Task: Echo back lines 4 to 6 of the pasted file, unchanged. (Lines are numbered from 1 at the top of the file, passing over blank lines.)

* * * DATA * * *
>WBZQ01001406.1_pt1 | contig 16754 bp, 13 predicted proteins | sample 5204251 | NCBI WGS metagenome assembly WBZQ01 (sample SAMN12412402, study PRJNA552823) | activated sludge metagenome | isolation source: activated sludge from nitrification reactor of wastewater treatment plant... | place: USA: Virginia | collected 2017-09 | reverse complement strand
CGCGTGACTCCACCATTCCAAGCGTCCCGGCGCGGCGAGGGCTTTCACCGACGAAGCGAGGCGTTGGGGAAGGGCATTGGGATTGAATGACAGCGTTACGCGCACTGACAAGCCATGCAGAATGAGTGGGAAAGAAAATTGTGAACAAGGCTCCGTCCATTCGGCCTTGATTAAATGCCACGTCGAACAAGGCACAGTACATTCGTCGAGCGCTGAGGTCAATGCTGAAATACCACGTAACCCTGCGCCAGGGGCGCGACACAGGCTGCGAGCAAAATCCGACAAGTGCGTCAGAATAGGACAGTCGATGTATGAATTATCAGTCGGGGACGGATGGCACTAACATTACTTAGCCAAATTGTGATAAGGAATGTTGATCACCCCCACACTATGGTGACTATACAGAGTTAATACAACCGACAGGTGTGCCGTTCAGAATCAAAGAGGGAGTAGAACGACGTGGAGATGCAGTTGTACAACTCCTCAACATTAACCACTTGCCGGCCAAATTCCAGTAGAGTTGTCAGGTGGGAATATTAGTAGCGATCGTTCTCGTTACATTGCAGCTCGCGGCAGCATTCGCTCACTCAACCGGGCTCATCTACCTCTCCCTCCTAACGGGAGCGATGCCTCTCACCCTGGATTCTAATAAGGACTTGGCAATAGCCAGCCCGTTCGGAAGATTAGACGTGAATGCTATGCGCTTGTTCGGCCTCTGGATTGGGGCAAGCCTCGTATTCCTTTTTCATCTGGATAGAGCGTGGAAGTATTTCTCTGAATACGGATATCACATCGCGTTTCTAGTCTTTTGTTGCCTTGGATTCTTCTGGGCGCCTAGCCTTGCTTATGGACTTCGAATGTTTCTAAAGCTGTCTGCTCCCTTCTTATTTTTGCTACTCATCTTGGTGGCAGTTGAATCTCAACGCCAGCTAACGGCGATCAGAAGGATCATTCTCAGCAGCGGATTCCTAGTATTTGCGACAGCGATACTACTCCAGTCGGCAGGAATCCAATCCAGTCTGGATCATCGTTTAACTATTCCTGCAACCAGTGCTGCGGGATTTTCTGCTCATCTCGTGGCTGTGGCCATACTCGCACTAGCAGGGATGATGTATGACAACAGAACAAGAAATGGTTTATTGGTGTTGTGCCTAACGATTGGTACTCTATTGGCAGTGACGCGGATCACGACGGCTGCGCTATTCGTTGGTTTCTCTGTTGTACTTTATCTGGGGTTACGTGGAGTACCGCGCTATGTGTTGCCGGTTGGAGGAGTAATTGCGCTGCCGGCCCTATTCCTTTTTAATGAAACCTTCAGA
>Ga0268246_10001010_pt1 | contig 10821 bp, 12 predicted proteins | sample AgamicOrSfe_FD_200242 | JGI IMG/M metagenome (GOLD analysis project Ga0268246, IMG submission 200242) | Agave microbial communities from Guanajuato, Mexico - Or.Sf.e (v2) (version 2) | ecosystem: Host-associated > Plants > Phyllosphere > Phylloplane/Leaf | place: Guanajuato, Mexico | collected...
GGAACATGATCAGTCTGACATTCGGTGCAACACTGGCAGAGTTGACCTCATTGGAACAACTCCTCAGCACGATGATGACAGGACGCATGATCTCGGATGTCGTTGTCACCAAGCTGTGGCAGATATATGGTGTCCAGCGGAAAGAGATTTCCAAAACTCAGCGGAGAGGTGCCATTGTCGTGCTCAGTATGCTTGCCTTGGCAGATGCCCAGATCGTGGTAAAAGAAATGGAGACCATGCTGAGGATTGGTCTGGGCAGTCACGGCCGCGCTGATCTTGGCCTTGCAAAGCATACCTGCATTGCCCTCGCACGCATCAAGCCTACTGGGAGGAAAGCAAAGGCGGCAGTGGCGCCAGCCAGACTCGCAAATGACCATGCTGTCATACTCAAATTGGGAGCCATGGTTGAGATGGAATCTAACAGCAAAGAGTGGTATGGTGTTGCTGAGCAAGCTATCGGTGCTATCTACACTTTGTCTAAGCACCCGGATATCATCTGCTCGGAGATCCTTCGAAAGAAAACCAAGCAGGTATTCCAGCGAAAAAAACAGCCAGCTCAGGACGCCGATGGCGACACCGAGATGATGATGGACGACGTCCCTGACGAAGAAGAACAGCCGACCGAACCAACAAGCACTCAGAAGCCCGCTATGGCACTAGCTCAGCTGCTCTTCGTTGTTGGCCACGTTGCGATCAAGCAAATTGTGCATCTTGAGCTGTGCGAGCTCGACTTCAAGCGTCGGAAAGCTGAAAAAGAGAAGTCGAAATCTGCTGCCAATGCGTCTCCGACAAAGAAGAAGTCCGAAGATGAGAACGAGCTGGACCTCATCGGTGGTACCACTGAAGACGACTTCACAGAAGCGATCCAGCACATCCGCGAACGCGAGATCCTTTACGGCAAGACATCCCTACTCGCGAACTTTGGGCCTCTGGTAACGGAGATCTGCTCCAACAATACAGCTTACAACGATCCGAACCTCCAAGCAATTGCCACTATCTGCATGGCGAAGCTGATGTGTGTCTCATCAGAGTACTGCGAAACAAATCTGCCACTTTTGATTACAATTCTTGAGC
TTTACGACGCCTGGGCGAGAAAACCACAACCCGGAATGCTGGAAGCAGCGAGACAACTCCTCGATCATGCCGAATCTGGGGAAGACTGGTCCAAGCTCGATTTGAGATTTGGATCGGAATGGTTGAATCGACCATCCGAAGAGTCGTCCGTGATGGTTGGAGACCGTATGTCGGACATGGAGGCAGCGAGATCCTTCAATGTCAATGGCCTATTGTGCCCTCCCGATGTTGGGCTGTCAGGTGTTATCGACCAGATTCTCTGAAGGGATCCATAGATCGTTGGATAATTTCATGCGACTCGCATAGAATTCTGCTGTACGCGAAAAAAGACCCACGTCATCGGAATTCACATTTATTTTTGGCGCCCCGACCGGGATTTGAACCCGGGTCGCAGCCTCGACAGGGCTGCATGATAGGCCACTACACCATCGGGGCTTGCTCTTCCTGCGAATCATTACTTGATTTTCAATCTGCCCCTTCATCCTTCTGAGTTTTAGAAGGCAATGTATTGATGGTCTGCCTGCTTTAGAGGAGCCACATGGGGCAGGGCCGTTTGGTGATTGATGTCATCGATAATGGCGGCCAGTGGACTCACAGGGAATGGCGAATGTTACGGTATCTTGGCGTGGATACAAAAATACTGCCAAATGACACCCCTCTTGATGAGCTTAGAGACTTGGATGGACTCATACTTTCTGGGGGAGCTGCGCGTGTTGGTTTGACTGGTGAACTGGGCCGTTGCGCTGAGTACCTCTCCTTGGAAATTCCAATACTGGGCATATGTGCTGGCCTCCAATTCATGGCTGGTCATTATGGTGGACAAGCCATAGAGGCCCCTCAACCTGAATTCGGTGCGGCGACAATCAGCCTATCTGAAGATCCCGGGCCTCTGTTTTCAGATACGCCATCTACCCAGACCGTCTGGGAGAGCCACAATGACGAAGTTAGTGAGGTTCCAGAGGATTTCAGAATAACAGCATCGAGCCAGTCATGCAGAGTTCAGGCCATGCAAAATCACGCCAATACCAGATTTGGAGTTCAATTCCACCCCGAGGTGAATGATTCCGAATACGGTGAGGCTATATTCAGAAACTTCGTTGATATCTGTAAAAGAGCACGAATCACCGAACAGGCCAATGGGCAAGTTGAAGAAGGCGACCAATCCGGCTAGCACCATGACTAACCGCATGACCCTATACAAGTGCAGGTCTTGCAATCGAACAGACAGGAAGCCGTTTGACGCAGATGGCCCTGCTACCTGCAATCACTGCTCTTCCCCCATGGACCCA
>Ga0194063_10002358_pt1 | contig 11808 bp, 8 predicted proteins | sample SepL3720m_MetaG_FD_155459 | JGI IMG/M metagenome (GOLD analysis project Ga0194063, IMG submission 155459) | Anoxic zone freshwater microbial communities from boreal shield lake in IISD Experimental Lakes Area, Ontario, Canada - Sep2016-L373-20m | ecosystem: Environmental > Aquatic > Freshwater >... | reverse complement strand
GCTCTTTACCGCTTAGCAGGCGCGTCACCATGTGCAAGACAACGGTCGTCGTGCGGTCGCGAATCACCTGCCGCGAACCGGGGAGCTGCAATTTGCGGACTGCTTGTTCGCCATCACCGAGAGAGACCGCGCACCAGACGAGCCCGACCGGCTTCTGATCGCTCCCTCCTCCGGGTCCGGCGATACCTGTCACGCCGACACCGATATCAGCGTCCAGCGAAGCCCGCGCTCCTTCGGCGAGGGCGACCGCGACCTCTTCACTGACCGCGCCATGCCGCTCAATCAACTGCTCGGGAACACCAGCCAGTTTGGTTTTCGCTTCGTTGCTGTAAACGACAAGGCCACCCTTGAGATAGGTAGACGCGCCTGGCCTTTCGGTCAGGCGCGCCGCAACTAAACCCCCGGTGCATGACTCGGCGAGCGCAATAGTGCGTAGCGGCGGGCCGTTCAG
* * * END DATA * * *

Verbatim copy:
GGAACATGATCAGTCTGACATTCGGTGCAACACTGGCAGAGTTGACCTCATTGGAACAACTCCTCAGCACGATGATGACAGGACGCATGATCTCGGATGTCGTTGTCACCAAGCTGTGGCAGATATATGGTGTCCAGCGGAAAGAGATTTCCAAAACTCAGCGGAGAGGTGCCATTGTCGTGCTCAGTATGCTTGCCTTGGCAGATGCCCAGATCGTGGTAAAAGAAATGGAGACCATGCTGAGGATTGGTCTGGGCAGTCACGGCCGCGCTGATCTTGGCCTTGCAAAGCATACCTGCATTGCCCTCGCACGCATCAAGCCTACTGGGAGGAAAGCAAAGGCGGCAGTGGCGCCAGCCAGACTCGCAAATGACCATGCTGTCATACTCAAATTGGGAGCCATGGTTGAGATGGAATCTAACAGCAAAGAGTGGTATGGTGTTGCTGAGCAAGCTATCGGTGCTATCTACACTTTGTCTAAGCACCCGGATATCATCTGCTCGGAGATCCTTCGAAAGAAAACCAAGCAGGTATTCCAGCGAAAAAAACAGCCAGCTCAGGACGCCGATGGCGACACCGAGATGATGATGGACGACGTCCCTGACGAAGAAGAACAGCCGACCGAACCAACAAGCACTCAGAAGCCCGCTATGGCACTAGCTCAGCTGCTCTTCGTTGTTGGCCACGTTGCGATCAAGCAAATTGTGCATCTTGAGCTGTGCGAGCTCGACTTCAAGCGTCGGAAAGCTGAAAAAGAGAAGTCGAAATCTGCTGCCAATGCGTCTCCGACAAAGAAGAAGTCCGAAGATGAGAACGAGCTGGACCTCATCGGTGGTACCACTGAAGACGACTTCACAGAAGCGATCCAGCACATCCGCGAACGCGAGATCCTTTACGGCAAGACATCCCTACTCGCGAACTTTGGGCCTCTGGTAACGGAGATCTGCTCCAACAATACAGCTTACAACGATCCGAACCTCCAAGCAATTGCCACTATCTGCATGGCGAAGCTGATGTGTGTCTCATCAGAGTACTGCGAAACAAATCTGCCACTTTTGATTACAATTCTTGAGC
TTTACGACGCCTGGGCGAGAAAACCACAACCCGGAATGCTGGAAGCAGCGAGACAACTCCTCGATCATGCCGAATCTGGGGAAGACTGGTCCAAGCTCGATTTGAGATTTGGATCGGAATGGTTGAATCGACCATCCGAAGAGTCGTCCGTGATGGTTGGAGACCGTATGTCGGACATGGAGGCAGCGAGATCCTTCAATGTCAATGGCCTATTGTGCCCTCCCGATGTTGGGCTGTCAGGTGTTATCGACCAGATTCTCTGAAGGGATCCATAGATCGTTGGATAATTTCATGCGACTCGCATAGAATTCTGCTGTACGCGAAAAAAGACCCACGTCATCGGAATTCACATTTATTTTTGGCGCCCCGACCGGGATTTGAACCCGGGTCGCAGCCTCGACAGGGCTGCATGATAGGCCACTACACCATCGGGGCTTGCTCTTCCTGCGAATCATTACTTGATTTTCAATCTGCCCCTTCATCCTTCTGAGTTTTAGAAGGCAATGTATTGATGGTCTGCCTGCTTTAGAGGAGCCACATGGGGCAGGGCCGTTTGGTGATTGATGTCATCGATAATGGCGGCCAGTGGACTCACAGGGAATGGCGAATGTTACGGTATCTTGGCGTGGATACAAAAATACTGCCAAATGACACCCCTCTTGATGAGCTTAGAGACTTGGATGGACTCATACTTTCTGGGGGAGCTGCGCGTGTTGGTTTGACTGGTGAACTGGGCCGTTGCGCTGAGTACCTCTCCTTGGAAATTCCAATACTGGGCATATGTGCTGGCCTCCAATTCATGGCTGGTCATTATGGTGGACAAGCCATAGAGGCCCCTCAACCTGAATTCGGTGCGGCGACAATCAGCCTATCTGAAGATCCCGGGCCTCTGTTTTCAGATACGCCATCTACCCAGACCGTCTGGGAGAGCCACAATGACGAAGTTAGTGAGGTTCCAGAGGATTTCAGAATAACAGCATCGAGCCAGTCATGCAGAGTTCAGGCCATGCAAAATCACGCCAATACCAGATTTGGAGTTCAATTCCACCCCGAGGTGAATGATTCCGAATACGGTGAGGCTATATTCAGAAACTTCGTTGATATCTGTAAAAGAGCACGAATCACCGAACAGGCCAATGGGCAAGTTGAAGAAGGCGACCAATCCGGCTAGCACCATGACTAACCGCATGACCCTATACAAGTGCAGGTCTTGCAATCGAACAGACAGGAAGCCGTTTGACGCAGATGGCCCTGCTACCTGCAATCACTGCTCTTCCCCCATGGACCCA
>Ga0194063_10002358_pt1 | contig 11808 bp, 8 predicted proteins | sample SepL3720m_MetaG_FD_155459 | JGI IMG/M metagenome (GOLD analysis project Ga0194063, IMG submission 155459) | Anoxic zone freshwater microbial communities from boreal shield lake in IISD Experimental Lakes Area, Ontario, Canada - Sep2016-L373-20m | ecosystem: Environmental > Aquatic > Freshwater >... | reverse complement strand